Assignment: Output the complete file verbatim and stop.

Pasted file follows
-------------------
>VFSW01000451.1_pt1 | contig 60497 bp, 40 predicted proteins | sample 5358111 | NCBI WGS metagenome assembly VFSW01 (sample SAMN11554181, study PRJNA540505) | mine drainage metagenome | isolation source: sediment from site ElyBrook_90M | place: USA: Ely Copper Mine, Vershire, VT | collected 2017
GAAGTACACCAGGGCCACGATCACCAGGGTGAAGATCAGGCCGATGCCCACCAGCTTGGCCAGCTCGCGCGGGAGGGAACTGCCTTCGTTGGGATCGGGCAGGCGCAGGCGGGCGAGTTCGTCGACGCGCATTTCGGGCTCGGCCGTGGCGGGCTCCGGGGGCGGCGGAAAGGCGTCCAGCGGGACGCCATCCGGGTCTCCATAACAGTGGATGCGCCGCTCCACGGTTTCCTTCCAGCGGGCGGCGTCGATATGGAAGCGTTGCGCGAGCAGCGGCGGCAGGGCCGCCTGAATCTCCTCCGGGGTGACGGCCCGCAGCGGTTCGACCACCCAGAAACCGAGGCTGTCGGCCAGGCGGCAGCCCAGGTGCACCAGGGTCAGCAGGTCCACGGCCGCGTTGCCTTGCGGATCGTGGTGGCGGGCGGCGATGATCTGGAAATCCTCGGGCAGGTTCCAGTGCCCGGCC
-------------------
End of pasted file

>VFSW01000451.1_pt1 | contig 60497 bp, 40 predicted proteins | sample 5358111 | NCBI WGS metagenome assembly VFSW01 (sample SAMN11554181, study PRJNA540505) | mine drainage metagenome | isolation source: sediment from site ElyBrook_90M | place: USA: Ely Copper Mine, Vershire, VT | collected 2017
GAAGTACACCAGGGCCACGATCACCAGGGTGAAGATCAGGCCGATGCCCACCAGCTTGGCCAGCTCGCGCGGGAGGGAACTGCCTTCGTTGGGATCGGGCAGGCGCAGGCGGGCGAGTTCGTCGACGCGCATTTCGGGCTCGGCCGTGGCGGGCTCCGGGGGCGGCGGAAAGGCGTCCAGCGGGACGCCATCCGGGTCTCCATAACAGTGGATGCGCCGCTCCACGGTTTCCTTCCAGCGGGCGGCGTCGATATGGAAGCGTTGCGCGAGCAGCGGCGGCAGGGCCGCCTGAATCTCCTCCGGGGTGACGGCCCGCAGCGGTTCGACCACCCAGAAACCGAGGCTGTCGGCCAGGCGGCAGCCCAGGTGCACCAGGGTCAGCAGGTCCACGGCCGCGTTGCCTTGCGGATCGTGGTGGCGGGCGGCGATGATCTGGAAATCCTCGGGCAGGTTCCAGTGCCCGGCC